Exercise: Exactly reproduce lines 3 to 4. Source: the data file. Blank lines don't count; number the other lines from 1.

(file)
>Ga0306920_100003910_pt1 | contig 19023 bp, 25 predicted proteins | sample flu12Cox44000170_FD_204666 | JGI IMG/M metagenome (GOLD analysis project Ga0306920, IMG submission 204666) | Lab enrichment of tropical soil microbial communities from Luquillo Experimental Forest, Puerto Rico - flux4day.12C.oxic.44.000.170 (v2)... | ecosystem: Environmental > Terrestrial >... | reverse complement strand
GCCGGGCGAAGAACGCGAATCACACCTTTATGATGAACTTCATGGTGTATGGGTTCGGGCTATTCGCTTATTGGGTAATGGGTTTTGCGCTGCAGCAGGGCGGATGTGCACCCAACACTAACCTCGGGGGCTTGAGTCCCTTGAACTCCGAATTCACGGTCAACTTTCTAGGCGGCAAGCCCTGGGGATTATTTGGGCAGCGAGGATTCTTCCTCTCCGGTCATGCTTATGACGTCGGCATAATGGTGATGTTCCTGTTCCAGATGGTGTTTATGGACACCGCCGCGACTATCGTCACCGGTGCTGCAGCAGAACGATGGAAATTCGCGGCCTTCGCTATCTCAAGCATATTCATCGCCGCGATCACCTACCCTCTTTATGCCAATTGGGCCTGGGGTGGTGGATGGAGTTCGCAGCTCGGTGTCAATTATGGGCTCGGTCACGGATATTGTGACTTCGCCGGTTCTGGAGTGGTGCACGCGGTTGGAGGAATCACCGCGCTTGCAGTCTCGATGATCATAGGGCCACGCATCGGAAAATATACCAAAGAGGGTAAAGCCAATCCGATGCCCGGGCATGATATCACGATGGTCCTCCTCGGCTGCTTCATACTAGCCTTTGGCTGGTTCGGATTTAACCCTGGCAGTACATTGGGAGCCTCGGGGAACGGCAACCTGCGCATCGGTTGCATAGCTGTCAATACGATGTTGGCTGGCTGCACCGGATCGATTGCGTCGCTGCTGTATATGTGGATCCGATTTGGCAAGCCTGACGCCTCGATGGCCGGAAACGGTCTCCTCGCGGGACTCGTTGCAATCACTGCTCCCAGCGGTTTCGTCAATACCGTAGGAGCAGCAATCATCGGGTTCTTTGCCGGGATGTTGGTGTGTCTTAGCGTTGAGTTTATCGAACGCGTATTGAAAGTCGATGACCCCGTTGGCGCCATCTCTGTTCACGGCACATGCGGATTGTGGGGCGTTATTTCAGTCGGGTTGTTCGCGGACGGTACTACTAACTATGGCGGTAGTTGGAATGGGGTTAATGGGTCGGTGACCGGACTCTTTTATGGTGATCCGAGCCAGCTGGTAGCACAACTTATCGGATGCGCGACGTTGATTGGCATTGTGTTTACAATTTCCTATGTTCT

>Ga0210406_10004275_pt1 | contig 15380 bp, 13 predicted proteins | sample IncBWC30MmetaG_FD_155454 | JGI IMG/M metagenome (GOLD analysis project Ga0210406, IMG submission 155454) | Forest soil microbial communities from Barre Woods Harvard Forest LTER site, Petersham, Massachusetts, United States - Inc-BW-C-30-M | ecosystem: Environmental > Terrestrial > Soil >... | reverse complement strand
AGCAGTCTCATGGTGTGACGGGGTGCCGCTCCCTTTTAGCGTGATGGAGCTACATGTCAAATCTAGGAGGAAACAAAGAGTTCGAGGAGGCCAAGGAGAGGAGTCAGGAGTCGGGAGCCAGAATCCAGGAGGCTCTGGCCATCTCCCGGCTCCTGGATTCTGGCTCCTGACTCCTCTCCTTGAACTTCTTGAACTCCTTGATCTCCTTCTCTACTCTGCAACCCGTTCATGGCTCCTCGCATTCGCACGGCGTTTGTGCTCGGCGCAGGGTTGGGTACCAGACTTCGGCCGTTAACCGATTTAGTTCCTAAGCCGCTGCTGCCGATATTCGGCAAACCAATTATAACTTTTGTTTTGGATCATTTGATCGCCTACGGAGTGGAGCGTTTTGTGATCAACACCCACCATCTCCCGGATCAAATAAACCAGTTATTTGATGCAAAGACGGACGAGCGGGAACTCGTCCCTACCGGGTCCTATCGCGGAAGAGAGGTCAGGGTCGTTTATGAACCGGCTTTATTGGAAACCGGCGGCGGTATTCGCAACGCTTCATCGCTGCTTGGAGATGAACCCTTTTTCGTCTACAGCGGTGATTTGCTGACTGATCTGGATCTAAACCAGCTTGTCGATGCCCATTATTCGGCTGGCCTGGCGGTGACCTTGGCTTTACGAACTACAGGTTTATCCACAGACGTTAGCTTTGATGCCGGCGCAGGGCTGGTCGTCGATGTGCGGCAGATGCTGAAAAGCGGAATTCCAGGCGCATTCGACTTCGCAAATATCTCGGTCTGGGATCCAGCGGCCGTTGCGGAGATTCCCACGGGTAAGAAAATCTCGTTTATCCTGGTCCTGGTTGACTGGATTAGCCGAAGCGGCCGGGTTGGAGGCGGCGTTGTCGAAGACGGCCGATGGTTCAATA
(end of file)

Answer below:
>Ga0210406_10004275_pt1 | contig 15380 bp, 13 predicted proteins | sample IncBWC30MmetaG_FD_155454 | JGI IMG/M metagenome (GOLD analysis project Ga0210406, IMG submission 155454) | Forest soil microbial communities from Barre Woods Harvard Forest LTER site, Petersham, Massachusetts, United States - Inc-BW-C-30-M | ecosystem: Environmental > Terrestrial > Soil >... | reverse complement strand
AGCAGTCTCATGGTGTGACGGGGTGCCGCTCCCTTTTAGCGTGATGGAGCTACATGTCAAATCTAGGAGGAAACAAAGAGTTCGAGGAGGCCAAGGAGAGGAGTCAGGAGTCGGGAGCCAGAATCCAGGAGGCTCTGGCCATCTCCCGGCTCCTGGATTCTGGCTCCTGACTCCTCTCCTTGAACTTCTTGAACTCCTTGATCTCCTTCTCTACTCTGCAACCCGTTCATGGCTCCTCGCATTCGCACGGCGTTTGTGCTCGGCGCAGGGTTGGGTACCAGACTTCGGCCGTTAACCGATTTAGTTCCTAAGCCGCTGCTGCCGATATTCGGCAAACCAATTATAACTTTTGTTTTGGATCATTTGATCGCCTACGGAGTGGAGCGTTTTGTGATCAACACCCACCATCTCCCGGATCAAATAAACCAGTTATTTGATGCAAAGACGGACGAGCGGGAACTCGTCCCTACCGGGTCCTATCGCGGAAGAGAGGTCAGGGTCGTTTATGAACCGGCTTTATTGGAAACCGGCGGCGGTATTCGCAACGCTTCATCGCTGCTTGGAGATGAACCCTTTTTCGTCTACAGCGGTGATTTGCTGACTGATCTGGATCTAAACCAGCTTGTCGATGCCCATTATTCGGCTGGCCTGGCGGTGACCTTGGCTTTACGAACTACAGGTTTATCCACAGACGTTAGCTTTGATGCCGGCGCAGGGCTGGTCGTCGATGTGCGGCAGATGCTGAAAAGCGGAATTCCAGGCGCATTCGACTTCGCAAATATCTCGGTCTGGGATCCAGCGGCCGTTGCGGAGATTCCCACGGGTAAGAAAATCTCGTTTATCCTGGTCCTGGTTGACTGGATTAGCCGAAGCGGCCGGGTTGGAGGCGGCGTTGTCGAAGACGGCCGATGGTTCAATA